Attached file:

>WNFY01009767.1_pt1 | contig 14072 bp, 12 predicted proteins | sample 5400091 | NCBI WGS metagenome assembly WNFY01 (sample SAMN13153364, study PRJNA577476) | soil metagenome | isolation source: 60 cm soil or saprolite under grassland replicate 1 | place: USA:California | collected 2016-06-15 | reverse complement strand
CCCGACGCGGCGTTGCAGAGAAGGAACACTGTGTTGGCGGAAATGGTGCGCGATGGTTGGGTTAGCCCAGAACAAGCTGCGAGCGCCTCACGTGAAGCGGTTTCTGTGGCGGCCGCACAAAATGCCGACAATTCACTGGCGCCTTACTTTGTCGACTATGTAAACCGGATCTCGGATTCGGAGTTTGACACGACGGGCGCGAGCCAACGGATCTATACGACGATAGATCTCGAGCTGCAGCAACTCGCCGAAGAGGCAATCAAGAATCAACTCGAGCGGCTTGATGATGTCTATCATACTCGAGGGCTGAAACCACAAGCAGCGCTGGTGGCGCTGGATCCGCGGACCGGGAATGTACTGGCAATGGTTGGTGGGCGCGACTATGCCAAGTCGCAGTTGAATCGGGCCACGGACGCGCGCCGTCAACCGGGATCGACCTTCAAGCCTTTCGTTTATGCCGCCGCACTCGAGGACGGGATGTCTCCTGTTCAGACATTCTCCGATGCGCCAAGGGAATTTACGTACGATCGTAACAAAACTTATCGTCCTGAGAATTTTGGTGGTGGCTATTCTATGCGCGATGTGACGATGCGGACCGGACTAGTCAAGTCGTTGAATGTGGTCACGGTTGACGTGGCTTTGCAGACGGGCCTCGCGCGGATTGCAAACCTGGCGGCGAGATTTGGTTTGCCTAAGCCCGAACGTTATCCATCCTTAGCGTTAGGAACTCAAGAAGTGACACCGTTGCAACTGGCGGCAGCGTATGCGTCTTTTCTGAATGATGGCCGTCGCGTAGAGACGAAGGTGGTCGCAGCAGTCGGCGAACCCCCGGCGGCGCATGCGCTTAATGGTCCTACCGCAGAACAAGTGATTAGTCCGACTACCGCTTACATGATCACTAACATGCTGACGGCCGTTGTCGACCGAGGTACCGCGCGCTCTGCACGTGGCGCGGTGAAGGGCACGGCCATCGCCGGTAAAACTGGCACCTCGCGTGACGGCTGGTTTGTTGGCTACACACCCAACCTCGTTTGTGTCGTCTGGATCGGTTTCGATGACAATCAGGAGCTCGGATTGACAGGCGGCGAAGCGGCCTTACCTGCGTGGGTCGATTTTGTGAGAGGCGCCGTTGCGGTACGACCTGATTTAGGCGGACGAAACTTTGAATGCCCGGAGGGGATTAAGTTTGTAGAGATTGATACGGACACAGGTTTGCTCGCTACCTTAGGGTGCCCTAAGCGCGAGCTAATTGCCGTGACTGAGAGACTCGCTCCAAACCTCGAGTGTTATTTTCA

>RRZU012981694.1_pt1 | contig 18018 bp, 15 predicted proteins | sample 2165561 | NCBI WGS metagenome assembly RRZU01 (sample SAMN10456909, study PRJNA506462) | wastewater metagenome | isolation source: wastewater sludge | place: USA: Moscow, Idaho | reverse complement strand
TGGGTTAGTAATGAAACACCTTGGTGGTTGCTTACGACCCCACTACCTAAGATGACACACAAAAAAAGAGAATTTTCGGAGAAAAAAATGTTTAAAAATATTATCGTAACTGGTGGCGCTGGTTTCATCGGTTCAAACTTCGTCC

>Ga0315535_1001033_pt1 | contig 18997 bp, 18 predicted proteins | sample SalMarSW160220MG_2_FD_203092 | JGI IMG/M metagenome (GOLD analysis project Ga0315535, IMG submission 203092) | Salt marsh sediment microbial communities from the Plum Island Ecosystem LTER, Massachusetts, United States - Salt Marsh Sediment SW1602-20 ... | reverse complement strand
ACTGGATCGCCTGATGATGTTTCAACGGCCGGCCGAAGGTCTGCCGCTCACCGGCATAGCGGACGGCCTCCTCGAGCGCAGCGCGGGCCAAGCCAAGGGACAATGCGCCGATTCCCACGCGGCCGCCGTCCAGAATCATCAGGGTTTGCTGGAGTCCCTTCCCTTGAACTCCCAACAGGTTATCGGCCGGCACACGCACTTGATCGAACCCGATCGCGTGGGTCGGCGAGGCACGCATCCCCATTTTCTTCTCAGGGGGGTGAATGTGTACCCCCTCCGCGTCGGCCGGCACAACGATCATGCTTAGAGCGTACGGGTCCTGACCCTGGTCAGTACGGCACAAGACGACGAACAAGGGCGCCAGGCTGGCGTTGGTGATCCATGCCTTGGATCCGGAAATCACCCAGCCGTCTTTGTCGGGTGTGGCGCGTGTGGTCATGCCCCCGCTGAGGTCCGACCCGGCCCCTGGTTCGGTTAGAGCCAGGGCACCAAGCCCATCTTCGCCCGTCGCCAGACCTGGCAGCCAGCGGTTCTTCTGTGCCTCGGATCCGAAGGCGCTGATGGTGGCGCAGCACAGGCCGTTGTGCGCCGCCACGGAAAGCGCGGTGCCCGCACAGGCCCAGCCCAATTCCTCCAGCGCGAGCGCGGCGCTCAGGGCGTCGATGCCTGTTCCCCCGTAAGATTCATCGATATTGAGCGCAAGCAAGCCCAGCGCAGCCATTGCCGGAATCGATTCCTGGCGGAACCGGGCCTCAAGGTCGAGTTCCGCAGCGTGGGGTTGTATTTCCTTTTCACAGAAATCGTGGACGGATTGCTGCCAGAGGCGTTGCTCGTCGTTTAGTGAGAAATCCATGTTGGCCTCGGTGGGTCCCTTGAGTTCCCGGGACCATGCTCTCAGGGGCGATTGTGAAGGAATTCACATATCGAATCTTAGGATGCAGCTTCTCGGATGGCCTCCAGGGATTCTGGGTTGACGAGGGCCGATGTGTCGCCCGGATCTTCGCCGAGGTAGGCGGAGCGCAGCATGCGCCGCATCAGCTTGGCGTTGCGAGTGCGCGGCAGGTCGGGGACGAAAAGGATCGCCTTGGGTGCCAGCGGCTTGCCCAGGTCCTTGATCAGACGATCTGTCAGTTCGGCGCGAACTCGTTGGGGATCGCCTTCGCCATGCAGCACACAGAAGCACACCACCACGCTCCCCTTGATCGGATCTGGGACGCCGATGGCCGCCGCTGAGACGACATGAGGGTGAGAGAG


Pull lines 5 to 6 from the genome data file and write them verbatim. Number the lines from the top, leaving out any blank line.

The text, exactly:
>Ga0315535_1001033_pt1 | contig 18997 bp, 18 predicted proteins | sample SalMarSW160220MG_2_FD_203092 | JGI IMG/M metagenome (GOLD analysis project Ga0315535, IMG submission 203092) | Salt marsh sediment microbial communities from the Plum Island Ecosystem LTER, Massachusetts, United States - Salt Marsh Sediment SW1602-20 ... | reverse complement strand
ACTGGATCGCCTGATGATGTTTCAACGGCCGGCCGAAGGTCTGCCGCTCACCGGCATAGCGGACGGCCTCCTCGAGCGCAGCGCGGGCCAAGCCAAGGGACAATGCGCCGATTCCCACGCGGCCGCCGTCCAGAATCATCAGGGTTTGCTGGAGTCCCTTCCCTTGAACTCCCAACAGGTTATCGGCCGGCACACGCACTTGATCGAACCCGATCGCGTGGGTCGGCGAGGCACGCATCCCCATTTTCTTCTCAGGGGGGTGAATGTGTACCCCCTCCGCGTCGGCCGGCACAACGATCATGCTTAGAGCGTACGGGTCCTGACCCTGGTCAGTACGGCACAAGACGACGAACAAGGGCGCCAGGCTGGCGTTGGTGATCCATGCCTTGGATCCGGAAATCACCCAGCCGTCTTTGTCGGGTGTGGCGCGTGTGGTCATGCCCCCGCTGAGGTCCGACCCGGCCCCTGGTTCGGTTAGAGCCAGGGCACCAAGCCCATCTTCGCCCGTCGCCAGACCTGGCAGCCAGCGGTTCTTCTGTGCCTCGGATCCGAAGGCGCTGATGGTGGCGCAGCACAGGCCGTTGTGCGCCGCCACGGAAAGCGCGGTGCCCGCACAGGCCCAGCCCAATTCCTCCAGCGCGAGCGCGGCGCTCAGGGCGTCGATGCCTGTTCCCCCGTAAGATTCATCGATATTGAGCGCAAGCAAGCCCAGCGCAGCCATTGCCGGAATCGATTCCTGGCGGAACCGGGCCTCAAGGTCGAGTTCCGCAGCGTGGGGTTGTATTTCCTTTTCACAGAAATCGTGGACGGATTGCTGCCAGAGGCGTTGCTCGTCGTTTAGTGAGAAATCCATGTTGGCCTCGGTGGGTCCCTTGAGTTCCCGGGACCATGCTCTCAGGGGCGATTGTGAAGGAATTCACATATCGAATCTTAGGATGCAGCTTCTCGGATGGCCTCCAGGGATTCTGGGTTGACGAGGGCCGATGTGTCGCCCGGATCTTCGCCGAGGTAGGCGGAGCGCAGCATGCGCCGCATCAGCTTGGCGTTGCGAGTGCGCGGCAGGTCGGGGACGAAAAGGATCGCCTTGGGTGCCAGCGGCTTGCCCAGGTCCTTGATCAGACGATCTGTCAGTTCGGCGCGAACTCGTTGGGGATCGCCTTCGCCATGCAGCACACAGAAGCACACCACCACGCTCCCCTTGATCGGATCTGGGACGCCGATGGCCGCCGCTGAGACGACATGAGGGTGAGAGAG